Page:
Build In Plenty of Storage

 
 
By Don Reisinger  |  Posted 2012-04-23 Email Print this article Print
 
 
 
 
 
 
 


 

5. 32GB of storage (and up)

The future of the mobile industry relies on storage. An increasing number of people are buying video, music, apps and other multimedia. So they need more capacity to store all of those digital downloads. If the Galaxy S III is to be successful, it'll need to respond by shipping the device with an ample storage capacity of 32GB and up.

6. A new design

The Samsung Galaxy S II comes with a nice enough design, but it's somewhat lacking when compared with the iPhone and other later releases from companies like LG. In response, Samsung better show off something incredibly impressive with the Galaxy S III. Design matters in the mobile space. Apple knows it. Does Samsung?

7. Cloud integration

Apple's iCloud has been a nice addition to the iOS ecosystem, and a key reason some people stick with the company's devices. Now, there are rumors surfacing saying Samsung will respond with a cloud solution all its own called S-Cloud. Here's hoping that platform comes to the Galaxy S III and allows for seamless data synchronization across Android-based devices.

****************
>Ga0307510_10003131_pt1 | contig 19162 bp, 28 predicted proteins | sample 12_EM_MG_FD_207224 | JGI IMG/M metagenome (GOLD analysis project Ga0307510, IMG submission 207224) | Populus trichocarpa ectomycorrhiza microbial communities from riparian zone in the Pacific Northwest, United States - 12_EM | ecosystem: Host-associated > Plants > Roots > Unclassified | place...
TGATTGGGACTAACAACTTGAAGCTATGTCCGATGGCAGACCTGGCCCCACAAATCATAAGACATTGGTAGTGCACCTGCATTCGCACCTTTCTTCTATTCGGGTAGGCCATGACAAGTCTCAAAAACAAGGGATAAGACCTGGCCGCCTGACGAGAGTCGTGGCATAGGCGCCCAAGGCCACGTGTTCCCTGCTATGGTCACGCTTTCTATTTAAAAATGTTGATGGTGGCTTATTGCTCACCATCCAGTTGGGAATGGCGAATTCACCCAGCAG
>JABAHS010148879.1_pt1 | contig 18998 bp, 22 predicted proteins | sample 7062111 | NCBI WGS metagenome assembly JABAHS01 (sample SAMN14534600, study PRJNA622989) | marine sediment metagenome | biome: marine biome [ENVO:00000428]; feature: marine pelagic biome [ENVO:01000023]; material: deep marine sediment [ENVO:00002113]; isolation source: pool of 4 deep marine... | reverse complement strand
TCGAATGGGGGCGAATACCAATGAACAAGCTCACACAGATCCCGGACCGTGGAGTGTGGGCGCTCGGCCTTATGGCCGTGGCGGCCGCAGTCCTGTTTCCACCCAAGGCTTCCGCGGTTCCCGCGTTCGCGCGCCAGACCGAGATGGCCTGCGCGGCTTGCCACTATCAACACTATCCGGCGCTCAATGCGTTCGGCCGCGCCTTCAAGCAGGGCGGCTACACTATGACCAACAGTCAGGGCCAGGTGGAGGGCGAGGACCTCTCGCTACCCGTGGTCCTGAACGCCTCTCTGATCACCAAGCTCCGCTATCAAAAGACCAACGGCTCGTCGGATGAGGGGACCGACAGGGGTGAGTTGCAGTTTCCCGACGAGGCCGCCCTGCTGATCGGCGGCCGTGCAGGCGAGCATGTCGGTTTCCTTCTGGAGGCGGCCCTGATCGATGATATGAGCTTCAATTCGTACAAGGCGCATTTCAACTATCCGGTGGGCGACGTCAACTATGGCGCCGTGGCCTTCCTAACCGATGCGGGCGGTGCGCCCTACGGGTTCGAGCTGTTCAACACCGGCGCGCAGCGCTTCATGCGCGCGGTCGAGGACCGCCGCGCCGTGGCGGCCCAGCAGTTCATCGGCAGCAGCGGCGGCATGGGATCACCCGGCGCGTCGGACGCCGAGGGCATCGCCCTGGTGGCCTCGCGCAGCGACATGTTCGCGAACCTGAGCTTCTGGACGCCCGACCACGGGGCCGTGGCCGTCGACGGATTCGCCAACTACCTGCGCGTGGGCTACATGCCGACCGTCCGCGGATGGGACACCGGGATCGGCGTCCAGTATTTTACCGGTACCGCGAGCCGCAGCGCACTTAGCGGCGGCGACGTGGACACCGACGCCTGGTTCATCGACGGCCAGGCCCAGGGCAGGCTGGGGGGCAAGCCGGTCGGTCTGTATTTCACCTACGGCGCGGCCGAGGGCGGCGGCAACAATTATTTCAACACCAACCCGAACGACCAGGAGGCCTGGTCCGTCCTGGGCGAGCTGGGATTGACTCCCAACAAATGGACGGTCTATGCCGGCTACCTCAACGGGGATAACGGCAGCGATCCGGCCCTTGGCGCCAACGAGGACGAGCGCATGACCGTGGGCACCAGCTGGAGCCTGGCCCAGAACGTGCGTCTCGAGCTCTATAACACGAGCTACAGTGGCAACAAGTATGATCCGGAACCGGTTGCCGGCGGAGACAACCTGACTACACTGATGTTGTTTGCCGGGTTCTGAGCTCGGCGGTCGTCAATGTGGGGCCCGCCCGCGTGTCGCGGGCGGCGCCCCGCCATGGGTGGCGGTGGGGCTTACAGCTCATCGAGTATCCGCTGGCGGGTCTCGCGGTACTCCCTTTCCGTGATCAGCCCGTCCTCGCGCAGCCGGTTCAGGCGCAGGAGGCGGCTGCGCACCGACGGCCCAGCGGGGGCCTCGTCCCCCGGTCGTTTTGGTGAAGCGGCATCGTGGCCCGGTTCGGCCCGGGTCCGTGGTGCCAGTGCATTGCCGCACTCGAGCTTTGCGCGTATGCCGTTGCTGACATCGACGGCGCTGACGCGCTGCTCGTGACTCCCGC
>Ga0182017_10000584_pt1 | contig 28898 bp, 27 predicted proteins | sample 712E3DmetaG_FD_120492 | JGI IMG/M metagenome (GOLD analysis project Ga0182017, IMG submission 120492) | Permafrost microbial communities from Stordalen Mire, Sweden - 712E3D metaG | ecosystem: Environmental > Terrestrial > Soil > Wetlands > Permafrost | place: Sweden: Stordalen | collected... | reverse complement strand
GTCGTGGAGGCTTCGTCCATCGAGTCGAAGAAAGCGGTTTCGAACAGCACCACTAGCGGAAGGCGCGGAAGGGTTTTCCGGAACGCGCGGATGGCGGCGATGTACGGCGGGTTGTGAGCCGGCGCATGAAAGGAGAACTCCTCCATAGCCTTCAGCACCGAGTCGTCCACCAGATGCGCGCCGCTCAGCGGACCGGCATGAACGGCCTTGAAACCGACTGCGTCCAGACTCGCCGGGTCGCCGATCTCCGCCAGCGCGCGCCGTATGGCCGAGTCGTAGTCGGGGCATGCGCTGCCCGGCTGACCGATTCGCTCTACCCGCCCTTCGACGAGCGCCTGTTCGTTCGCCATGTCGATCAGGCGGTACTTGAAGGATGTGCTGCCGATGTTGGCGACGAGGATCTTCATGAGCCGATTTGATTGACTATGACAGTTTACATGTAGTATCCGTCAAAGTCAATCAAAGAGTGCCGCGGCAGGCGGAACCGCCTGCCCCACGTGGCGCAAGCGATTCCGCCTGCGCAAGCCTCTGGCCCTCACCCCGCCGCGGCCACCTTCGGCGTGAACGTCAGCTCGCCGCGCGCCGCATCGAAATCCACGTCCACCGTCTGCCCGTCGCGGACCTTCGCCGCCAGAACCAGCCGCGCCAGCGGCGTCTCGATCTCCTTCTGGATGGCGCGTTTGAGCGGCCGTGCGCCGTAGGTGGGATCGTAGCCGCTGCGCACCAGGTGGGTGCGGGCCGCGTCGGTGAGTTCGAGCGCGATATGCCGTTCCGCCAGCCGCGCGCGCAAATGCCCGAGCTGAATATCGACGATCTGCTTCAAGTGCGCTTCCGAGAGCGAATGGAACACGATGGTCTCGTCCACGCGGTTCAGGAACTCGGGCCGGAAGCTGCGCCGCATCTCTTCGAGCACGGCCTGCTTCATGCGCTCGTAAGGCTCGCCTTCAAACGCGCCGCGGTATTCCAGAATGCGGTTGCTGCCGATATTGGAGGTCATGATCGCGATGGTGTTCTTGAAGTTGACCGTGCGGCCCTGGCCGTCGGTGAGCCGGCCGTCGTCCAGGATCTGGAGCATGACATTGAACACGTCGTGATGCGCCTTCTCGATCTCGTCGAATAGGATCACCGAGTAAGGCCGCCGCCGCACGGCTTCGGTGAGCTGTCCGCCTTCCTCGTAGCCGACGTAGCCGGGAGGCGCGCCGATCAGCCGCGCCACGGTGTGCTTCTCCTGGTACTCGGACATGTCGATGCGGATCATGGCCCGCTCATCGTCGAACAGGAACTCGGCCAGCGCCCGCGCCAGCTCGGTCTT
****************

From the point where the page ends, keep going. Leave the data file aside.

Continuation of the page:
8. A serious camera

One of the main reasons people buy smartphones and tablets these days, next to telecommunications and Web access, is to snap photos. So, to make the experience far more appealing, companies like Apple and others have been bundling better cameras into their handsets. According to some reports, the Galaxy S III could come with a 12-megapixel camera. Note to Samsung: Follow through on that report.

9. Near-field communication

Google Wallet might have gotten off to a rough start with little usage and security problems, but the platform is here to stay. Over time an increasing number of Android-based devices will support the mobile-payments system. So, perhaps Samsung should bundle near-field communication technology into the device to take a leading position in supporting this technology.

10. An affordable price tag

Finally, and perhaps most importantly, Samsung cannot go overboard pricing its smartphone. Yes, it's a flagship device and yes, it'll probably be the best answer this year to Apple's iPhone 5, but that doesn't mean that it should cost any more than $199 to start. Apple dictates pricing in the mobile space, and Samsung must remember that.

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Don Reisinger is a freelance technology columnist. He started writing about technology for Ziff-Davis' Gearlog.com. Since then, he has written extremely popular columns for CNET.com, Computerworld, InformationWeek, and others. He has appeared numerous times on national television to share his expertise with viewers. You can follow his every move at http://twitter.com/donreisinger.
 
 
 
 
 
 
 

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